Go to any bar in Boston, and you’ll probably hear people talking about the recent Red Sox triumph in the World Series, or the dreadful traffic on the way to Cape Cod, or which parts of the T are down this time. You usually won’t hear anyone talking about salamander eyes and lizard tails. But last week, a swarm of salamander-studying scientists descended upon Bella Luna, a cozy pizzeria bar nestled away in Jamaica Plains. All evening, live music mixed with lively discussions of animals that can regenerate their body parts.
On July 23-25, Northeastern University hosted the second annual meeting titled “Salamander Models in Cross-Disciplinary Biological Research,” affectionately known as “Sally Summit 2019.” Close to a hundred researchers from all over the world flocked to Northeastern University (and then to the pizzeria bar) to talk about the slimy animals that had brought them all together.
Salamanders are amphibious creatures that resemble wet lizards, but often also possess a set of gills to live underwater. They are famous for being able to regenerate many body parts, including arms and spinal cords. This makes salamanders, especially the Mexican axolotl, a popular lab model for studying the biology of regeneration.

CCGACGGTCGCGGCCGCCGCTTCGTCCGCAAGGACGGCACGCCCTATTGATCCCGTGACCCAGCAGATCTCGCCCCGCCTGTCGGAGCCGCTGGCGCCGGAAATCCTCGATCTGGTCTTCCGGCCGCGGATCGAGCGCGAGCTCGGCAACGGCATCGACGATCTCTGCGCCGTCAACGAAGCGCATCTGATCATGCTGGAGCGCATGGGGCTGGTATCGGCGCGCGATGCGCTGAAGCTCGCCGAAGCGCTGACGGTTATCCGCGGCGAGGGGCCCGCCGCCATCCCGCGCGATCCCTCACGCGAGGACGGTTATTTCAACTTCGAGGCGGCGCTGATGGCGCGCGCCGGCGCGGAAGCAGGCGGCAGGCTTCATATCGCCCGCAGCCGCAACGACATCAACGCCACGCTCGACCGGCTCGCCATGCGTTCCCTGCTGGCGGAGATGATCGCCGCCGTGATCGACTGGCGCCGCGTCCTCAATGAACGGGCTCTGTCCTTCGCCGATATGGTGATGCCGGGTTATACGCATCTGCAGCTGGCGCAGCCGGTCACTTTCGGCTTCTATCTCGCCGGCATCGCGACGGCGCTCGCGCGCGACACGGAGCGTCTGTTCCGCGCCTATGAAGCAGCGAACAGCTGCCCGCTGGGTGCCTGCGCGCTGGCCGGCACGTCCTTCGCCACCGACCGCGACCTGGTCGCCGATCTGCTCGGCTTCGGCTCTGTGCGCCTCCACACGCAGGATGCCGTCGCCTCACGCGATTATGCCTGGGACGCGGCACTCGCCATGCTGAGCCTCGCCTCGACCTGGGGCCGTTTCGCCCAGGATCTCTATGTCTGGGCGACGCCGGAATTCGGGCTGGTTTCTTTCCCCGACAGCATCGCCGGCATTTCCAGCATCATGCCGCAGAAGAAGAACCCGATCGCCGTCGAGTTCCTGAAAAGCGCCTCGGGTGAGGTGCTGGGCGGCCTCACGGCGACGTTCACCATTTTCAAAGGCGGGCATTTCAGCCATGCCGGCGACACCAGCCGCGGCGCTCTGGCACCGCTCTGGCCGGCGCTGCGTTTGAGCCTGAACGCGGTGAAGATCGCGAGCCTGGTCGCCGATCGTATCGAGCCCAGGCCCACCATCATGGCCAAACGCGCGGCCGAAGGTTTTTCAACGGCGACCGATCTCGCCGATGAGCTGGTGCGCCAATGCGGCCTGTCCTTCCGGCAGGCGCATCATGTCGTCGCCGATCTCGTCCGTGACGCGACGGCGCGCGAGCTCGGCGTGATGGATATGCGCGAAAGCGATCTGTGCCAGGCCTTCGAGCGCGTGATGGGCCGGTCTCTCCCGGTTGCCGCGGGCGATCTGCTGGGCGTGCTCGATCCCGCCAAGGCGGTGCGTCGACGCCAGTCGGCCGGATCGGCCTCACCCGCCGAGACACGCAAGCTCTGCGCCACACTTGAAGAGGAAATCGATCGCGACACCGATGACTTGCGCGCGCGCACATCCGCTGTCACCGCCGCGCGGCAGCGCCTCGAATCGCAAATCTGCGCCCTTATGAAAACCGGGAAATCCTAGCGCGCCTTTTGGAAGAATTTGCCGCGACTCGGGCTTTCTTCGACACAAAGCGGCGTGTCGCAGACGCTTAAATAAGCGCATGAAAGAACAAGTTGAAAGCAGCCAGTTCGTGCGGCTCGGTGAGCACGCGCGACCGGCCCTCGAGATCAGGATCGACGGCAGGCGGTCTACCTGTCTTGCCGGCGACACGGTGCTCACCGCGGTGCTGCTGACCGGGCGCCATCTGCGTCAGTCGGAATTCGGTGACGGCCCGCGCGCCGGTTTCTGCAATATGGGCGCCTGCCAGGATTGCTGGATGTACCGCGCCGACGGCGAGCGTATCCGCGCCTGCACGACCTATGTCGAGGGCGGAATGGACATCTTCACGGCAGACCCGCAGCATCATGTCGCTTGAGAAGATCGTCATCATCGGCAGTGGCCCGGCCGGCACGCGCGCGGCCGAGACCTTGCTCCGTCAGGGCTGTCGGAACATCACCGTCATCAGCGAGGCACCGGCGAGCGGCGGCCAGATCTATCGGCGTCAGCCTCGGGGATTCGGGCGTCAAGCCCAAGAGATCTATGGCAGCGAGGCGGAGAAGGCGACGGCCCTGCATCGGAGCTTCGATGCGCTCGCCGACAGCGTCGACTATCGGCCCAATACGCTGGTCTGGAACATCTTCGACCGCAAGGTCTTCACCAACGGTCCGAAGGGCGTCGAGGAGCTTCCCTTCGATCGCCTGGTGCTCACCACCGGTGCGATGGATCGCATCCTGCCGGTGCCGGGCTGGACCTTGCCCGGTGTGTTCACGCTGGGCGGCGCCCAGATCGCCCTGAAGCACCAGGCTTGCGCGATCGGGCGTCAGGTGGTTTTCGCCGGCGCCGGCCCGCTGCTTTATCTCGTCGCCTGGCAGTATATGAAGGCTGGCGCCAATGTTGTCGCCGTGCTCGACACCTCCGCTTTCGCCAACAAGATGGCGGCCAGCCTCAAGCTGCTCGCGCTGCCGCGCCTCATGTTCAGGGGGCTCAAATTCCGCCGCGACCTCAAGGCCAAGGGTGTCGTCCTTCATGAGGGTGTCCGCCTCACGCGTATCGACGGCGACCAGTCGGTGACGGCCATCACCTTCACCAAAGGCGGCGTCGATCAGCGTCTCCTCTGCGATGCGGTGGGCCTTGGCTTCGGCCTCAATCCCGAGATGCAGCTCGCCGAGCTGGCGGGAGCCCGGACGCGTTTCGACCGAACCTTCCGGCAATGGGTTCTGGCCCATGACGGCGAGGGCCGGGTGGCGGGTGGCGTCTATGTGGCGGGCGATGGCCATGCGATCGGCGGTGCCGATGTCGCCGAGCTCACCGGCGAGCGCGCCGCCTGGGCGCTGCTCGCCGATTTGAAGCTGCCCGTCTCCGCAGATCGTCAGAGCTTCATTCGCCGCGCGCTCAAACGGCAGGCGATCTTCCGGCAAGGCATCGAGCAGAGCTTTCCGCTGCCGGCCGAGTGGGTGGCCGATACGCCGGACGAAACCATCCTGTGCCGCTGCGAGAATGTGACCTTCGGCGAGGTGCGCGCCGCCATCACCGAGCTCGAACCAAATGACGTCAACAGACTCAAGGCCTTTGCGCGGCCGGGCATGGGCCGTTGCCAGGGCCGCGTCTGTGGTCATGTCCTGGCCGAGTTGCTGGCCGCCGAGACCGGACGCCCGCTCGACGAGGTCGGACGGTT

Organization is key
The very first salamander meeting was held last summer in Vienna, Austria, and it welcomed lab leaders from around the world. This year’s meeting on Northeastern’s campus was open not only to principal investigators, but also to postdoctoral researchers and students. Salamander scientists from around the world got together to share their cutting-edge research over a cup of coffee (or a pint).
Among the conference organizers was Northeastern’s very own James Monaghan (recently featured by News at Northeastern). He teamed up with other axolotl lab leaders in the Boston area: Jessica Whited at Harvard University, Catherine McCusker at University of Massachusetts Boston, and Karen Echeverri at the Marine Biological Laboratory in Cape Cod.
The conference was made possible by several sponsors, including the National Institute of Health. To secure the money for hosting a hundred researchers from around the world, the four organizers had to plan the conference quickly and in great detail. “It was… the first time I’d put in an NIH conference grant,” said conference organizer and limb regeneration researcher Jessica Whited, who ended up getting the grant successfully funded. The conference had to be in Boston. “NEU made the most sense,” added Whited.
Unlocking secrets of regeneration
Even though the axolotl salamander is a fan favorite among regeneration enthusiasts, its genome remained unsequenced for a long time. This problem was resolved last year, when a team at the Institute of Molecular Pathology in Vienna, Austria, managed to piece it together. Sergei Nowoshilow, the first author on the study, explained at the conference how the team had puzzled out the huge amount of genetic information (ten times the size of the human genome!). Now axolotl researchers can better study the axolotl’s genetic makeup, inching closer to solving the mystery of arm regeneration.